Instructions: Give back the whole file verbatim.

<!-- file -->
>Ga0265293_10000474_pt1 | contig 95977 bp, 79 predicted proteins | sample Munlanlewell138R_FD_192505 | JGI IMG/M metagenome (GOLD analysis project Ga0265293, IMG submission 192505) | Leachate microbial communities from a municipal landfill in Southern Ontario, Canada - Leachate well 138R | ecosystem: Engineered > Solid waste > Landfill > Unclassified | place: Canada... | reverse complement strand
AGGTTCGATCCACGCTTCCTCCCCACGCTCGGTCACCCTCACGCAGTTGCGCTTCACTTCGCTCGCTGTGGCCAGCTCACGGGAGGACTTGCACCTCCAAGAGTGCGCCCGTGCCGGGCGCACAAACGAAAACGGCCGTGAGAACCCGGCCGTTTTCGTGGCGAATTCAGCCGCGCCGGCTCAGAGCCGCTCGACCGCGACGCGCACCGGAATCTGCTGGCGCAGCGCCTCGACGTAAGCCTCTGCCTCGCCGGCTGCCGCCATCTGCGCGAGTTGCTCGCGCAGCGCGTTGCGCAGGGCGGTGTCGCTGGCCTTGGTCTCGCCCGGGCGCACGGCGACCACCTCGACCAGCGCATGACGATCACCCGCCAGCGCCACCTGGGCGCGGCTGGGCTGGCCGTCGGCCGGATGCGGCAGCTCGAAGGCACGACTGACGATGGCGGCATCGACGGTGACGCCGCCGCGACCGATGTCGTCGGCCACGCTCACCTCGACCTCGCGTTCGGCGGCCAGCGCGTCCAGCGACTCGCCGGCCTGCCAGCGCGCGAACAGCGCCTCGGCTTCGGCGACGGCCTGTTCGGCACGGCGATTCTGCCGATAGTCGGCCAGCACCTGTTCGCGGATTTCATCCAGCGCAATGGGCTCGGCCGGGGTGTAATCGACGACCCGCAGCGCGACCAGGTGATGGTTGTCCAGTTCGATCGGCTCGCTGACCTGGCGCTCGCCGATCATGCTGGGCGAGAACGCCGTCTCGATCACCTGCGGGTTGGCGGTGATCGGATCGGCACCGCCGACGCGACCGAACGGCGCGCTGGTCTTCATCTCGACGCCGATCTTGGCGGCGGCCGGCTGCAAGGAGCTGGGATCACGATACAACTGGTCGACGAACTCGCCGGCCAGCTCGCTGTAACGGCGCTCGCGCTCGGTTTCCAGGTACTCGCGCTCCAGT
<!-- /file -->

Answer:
>Ga0265293_10000474_pt1 | contig 95977 bp, 79 predicted proteins | sample Munlanlewell138R_FD_192505 | JGI IMG/M metagenome (GOLD analysis project Ga0265293, IMG submission 192505) | Leachate microbial communities from a municipal landfill in Southern Ontario, Canada - Leachate well 138R | ecosystem: Engineered > Solid waste > Landfill > Unclassified | place: Canada... | reverse complement strand
AGGTTCGATCCACGCTTCCTCCCCACGCTCGGTCACCCTCACGCAGTTGCGCTTCACTTCGCTCGCTGTGGCCAGCTCACGGGAGGACTTGCACCTCCAAGAGTGCGCCCGTGCCGGGCGCACAAACGAAAACGGCCGTGAGAACCCGGCCGTTTTCGTGGCGAATTCAGCCGCGCCGGCTCAGAGCCGCTCGACCGCGACGCGCACCGGAATCTGCTGGCGCAGCGCCTCGACGTAAGCCTCTGCCTCGCCGGCTGCCGCCATCTGCGCGAGTTGCTCGCGCAGCGCGTTGCGCAGGGCGGTGTCGCTGGCCTTGGTCTCGCCCGGGCGCACGGCGACCACCTCGACCAGCGCATGACGATCACCCGCCAGCGCCACCTGGGCGCGGCTGGGCTGGCCGTCGGCCGGATGCGGCAGCTCGAAGGCACGACTGACGATGGCGGCATCGACGGTGACGCCGCCGCGACCGATGTCGTCGGCCACGCTCACCTCGACCTCGCGTTCGGCGGCCAGCGCGTCCAGCGACTCGCCGGCCTGCCAGCGCGCGAACAGCGCCTCGGCTTCGGCGACGGCCTGTTCGGCACGGCGATTCTGCCGATAGTCGGCCAGCACCTGTTCGCGGATTTCATCCAGCGCAATGGGCTCGGCCGGGGTGTAATCGACGACCCGCAGCGCGACCAGGTGATGGTTGTCCAGTTCGATCGGCTCGCTGACCTGGCGCTCGCCGATCATGCTGGGCGAGAACGCCGTCTCGATCACCTGCGGGTTGGCGGTGATCGGATCGGCACCGCCGACGCGACCGAACGGCGCGCTGGTCTTCATCTCGACGCCGATCTTGGCGGCGGCCGGCTGCAAGGAGCTGGGATCACGATACAACTGGTCGACGAACTCGCCGGCCAGCTCGCTGTAACGGCGCTCGCGCTCGGTTTCCAGGTACTCGCGCTCCAGT